Q: Can children be taught to avoid being bitten by a dog?
A: Yes, just as we teach our children to practice safety in other situations, we can teach them to be safe around dogs. The most important lessons for children to learn are not to chase or tease dogs they know and to avoid dogs they don't know.

Common Questions & Answers About the Dog Bite Epidemic

Q: How many dog bites occur every year in the United States?
A: The Centers for Disease Control and Prevention in Atlanta, Georgia, estimates that nearly 2% of the U.S. population is bitten by a dog each year.  This is more than 4.7 million people per year, most of whom are children.

Q: How many people die every year as a result of dog bites?
A: Ten to twenty people die every year as a result of dog bites in the U.S.   By far, the majority of the victims are children.  From January 1997 through December 1998, 27 people died after being bitten by a dog.  Nineteen of those victims were children under twelve years of age.  Of the eight adult victims, most were elderly.

Q: Why do some dogs bite?
A: There are many reasons why a dog may bite. Dogs may bite due to fear, to protect their territory, or to establish their dominance over the person being bitten. Some dog owners mistakenly teach their dogs that biting is an acceptable form of play behavior.  Sadly, every year a number of newborn infants die when they are bitten by dogs who see them as “prey.” Because dog bites occur for many reasons, many components of responsible dog ownership—including proper socialization, supervision, humane training, sterilization, and safe confinement—are necessary to prevent dogs from biting.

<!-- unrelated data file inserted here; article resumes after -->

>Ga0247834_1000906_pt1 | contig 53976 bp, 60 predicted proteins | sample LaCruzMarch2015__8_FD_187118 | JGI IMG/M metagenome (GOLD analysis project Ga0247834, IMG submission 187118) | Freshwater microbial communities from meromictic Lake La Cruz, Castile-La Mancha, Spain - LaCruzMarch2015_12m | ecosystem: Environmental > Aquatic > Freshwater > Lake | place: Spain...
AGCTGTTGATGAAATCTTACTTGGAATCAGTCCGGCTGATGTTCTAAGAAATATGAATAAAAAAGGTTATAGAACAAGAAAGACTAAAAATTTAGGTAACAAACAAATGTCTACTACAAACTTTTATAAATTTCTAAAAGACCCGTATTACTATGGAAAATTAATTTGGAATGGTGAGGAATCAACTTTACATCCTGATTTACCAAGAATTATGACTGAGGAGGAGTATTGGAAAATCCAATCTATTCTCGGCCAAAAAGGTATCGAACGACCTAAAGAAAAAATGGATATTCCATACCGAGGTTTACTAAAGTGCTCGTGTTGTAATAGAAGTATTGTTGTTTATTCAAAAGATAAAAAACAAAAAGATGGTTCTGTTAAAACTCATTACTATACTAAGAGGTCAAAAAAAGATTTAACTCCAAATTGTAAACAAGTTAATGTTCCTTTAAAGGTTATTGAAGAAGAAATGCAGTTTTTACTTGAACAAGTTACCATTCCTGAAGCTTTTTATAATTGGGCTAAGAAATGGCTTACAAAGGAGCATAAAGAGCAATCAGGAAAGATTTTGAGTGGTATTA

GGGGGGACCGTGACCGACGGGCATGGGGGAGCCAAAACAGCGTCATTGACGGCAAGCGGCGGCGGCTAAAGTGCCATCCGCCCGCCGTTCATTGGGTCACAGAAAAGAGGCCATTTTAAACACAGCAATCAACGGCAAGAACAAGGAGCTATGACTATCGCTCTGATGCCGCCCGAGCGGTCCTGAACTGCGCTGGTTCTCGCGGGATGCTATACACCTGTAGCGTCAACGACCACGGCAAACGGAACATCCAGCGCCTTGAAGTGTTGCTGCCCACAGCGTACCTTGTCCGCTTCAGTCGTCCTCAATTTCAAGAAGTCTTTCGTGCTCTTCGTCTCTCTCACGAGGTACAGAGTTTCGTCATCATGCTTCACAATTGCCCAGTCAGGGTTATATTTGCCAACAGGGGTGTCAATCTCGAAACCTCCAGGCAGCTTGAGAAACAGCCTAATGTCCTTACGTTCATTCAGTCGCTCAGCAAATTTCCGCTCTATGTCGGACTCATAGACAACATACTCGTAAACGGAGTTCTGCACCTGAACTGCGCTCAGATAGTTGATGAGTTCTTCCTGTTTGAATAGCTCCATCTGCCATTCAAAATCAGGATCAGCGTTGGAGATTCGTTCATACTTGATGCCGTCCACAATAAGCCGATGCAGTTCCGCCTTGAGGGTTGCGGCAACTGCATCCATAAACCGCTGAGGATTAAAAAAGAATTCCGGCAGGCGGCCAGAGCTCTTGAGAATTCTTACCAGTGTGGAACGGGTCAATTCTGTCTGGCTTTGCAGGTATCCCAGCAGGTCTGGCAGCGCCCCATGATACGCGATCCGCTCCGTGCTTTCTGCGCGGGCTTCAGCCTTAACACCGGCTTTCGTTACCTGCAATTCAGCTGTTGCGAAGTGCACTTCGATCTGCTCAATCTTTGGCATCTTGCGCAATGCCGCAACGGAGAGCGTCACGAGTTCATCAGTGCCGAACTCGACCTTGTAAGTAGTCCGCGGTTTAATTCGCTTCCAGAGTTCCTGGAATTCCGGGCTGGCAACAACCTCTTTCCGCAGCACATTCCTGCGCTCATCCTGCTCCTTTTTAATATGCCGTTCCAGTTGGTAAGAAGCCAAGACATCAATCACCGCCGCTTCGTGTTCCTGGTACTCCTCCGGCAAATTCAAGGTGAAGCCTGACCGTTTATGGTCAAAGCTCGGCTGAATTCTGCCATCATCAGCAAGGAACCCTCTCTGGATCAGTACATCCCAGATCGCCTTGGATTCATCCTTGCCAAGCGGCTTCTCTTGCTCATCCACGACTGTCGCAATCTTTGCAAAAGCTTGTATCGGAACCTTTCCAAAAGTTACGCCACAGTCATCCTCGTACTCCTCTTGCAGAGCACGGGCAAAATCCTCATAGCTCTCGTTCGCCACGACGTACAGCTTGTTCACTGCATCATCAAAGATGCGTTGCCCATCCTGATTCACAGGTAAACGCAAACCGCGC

Q: Which dogs most commonly bite?  Are some breeds more likely to bite than others?
A: The list of top breeds involved in both bite injuries and fatalities changes from year to year and from one area of the country to another, depending on the popularity of the breed. Although genetics do play some part in determining whether a dog will bite, factors such as whether the dog is spayed or neutered, properly socialized, supervised, humanely trained, and safely confined play significantly greater roles. Responsible dog ownership of all breeds is the key to dog bite prevention.